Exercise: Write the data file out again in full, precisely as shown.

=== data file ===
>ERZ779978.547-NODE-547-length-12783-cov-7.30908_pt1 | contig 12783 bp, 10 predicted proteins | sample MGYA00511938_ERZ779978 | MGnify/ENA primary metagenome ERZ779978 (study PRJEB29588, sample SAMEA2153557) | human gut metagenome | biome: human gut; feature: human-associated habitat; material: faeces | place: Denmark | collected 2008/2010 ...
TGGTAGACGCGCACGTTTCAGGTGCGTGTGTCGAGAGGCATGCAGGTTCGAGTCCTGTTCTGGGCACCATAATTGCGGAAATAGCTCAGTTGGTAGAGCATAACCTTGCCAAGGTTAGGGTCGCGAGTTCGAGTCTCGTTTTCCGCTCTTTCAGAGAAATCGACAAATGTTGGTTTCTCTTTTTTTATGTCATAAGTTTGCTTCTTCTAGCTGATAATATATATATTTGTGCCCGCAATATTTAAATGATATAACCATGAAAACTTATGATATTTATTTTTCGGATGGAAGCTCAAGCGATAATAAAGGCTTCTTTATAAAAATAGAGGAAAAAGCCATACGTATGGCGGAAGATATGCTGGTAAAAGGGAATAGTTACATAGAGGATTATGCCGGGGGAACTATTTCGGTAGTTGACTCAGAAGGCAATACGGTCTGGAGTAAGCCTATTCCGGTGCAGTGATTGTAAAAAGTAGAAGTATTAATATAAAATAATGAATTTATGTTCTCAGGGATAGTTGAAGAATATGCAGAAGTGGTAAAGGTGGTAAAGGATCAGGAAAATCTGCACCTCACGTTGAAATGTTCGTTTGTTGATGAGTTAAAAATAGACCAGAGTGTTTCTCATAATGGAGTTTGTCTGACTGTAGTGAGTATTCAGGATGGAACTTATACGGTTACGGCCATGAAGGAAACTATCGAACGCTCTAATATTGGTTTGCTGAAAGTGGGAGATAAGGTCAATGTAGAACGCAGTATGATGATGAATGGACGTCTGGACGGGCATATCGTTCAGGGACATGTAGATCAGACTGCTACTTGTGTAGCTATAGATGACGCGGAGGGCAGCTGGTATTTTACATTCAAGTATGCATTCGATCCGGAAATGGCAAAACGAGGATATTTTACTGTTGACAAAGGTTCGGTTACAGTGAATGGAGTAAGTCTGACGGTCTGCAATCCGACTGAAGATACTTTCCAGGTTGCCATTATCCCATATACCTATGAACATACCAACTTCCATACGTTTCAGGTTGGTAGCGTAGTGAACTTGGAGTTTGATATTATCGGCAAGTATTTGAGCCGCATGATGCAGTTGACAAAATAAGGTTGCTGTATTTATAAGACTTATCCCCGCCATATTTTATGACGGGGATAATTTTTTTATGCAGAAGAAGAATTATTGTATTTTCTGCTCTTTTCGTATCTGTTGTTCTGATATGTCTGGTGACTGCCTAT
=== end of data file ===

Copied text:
>ERZ779978.547-NODE-547-length-12783-cov-7.30908_pt1 | contig 12783 bp, 10 predicted proteins | sample MGYA00511938_ERZ779978 | MGnify/ENA primary metagenome ERZ779978 (study PRJEB29588, sample SAMEA2153557) | human gut metagenome | biome: human gut; feature: human-associated habitat; material: faeces | place: Denmark | collected 2008/2010 ...
TGGTAGACGCGCACGTTTCAGGTGCGTGTGTCGAGAGGCATGCAGGTTCGAGTCCTGTTCTGGGCACCATAATTGCGGAAATAGCTCAGTTGGTAGAGCATAACCTTGCCAAGGTTAGGGTCGCGAGTTCGAGTCTCGTTTTCCGCTCTTTCAGAGAAATCGACAAATGTTGGTTTCTCTTTTTTTATGTCATAAGTTTGCTTCTTCTAGCTGATAATATATATATTTGTGCCCGCAATATTTAAATGATATAACCATGAAAACTTATGATATTTATTTTTCGGATGGAAGCTCAAGCGATAATAAAGGCTTCTTTATAAAAATAGAGGAAAAAGCCATACGTATGGCGGAAGATATGCTGGTAAAAGGGAATAGTTACATAGAGGATTATGCCGGGGGAACTATTTCGGTAGTTGACTCAGAAGGCAATACGGTCTGGAGTAAGCCTATTCCGGTGCAGTGATTGTAAAAAGTAGAAGTATTAATATAAAATAATGAATTTATGTTCTCAGGGATAGTTGAAGAATATGCAGAAGTGGTAAAGGTGGTAAAGGATCAGGAAAATCTGCACCTCACGTTGAAATGTTCGTTTGTTGATGAGTTAAAAATAGACCAGAGTGTTTCTCATAATGGAGTTTGTCTGACTGTAGTGAGTATTCAGGATGGAACTTATACGGTTACGGCCATGAAGGAAACTATCGAACGCTCTAATATTGGTTTGCTGAAAGTGGGAGATAAGGTCAATGTAGAACGCAGTATGATGATGAATGGACGTCTGGACGGGCATATCGTTCAGGGACATGTAGATCAGACTGCTACTTGTGTAGCTATAGATGACGCGGAGGGCAGCTGGTATTTTACATTCAAGTATGCATTCGATCCGGAAATGGCAAAACGAGGATATTTTACTGTTGACAAAGGTTCGGTTACAGTGAATGGAGTAAGTCTGACGGTCTGCAATCCGACTGAAGATACTTTCCAGGTTGCCATTATCCCATATACCTATGAACATACCAACTTCCATACGTTTCAGGTTGGTAGCGTAGTGAACTTGGAGTTTGATATTATCGGCAAGTATTTGAGCCGCATGATGCAGTTGACAAAATAAGGTTGCTGTATTTATAAGACTTATCCCCGCCATATTTTATGACGGGGATAATTTTTTTATGCAGAAGAAGAATTATTGTATTTTCTGCTCTTTTCGTATCTGTTGTTCTGATATGTCTGGTGACTGCCTAT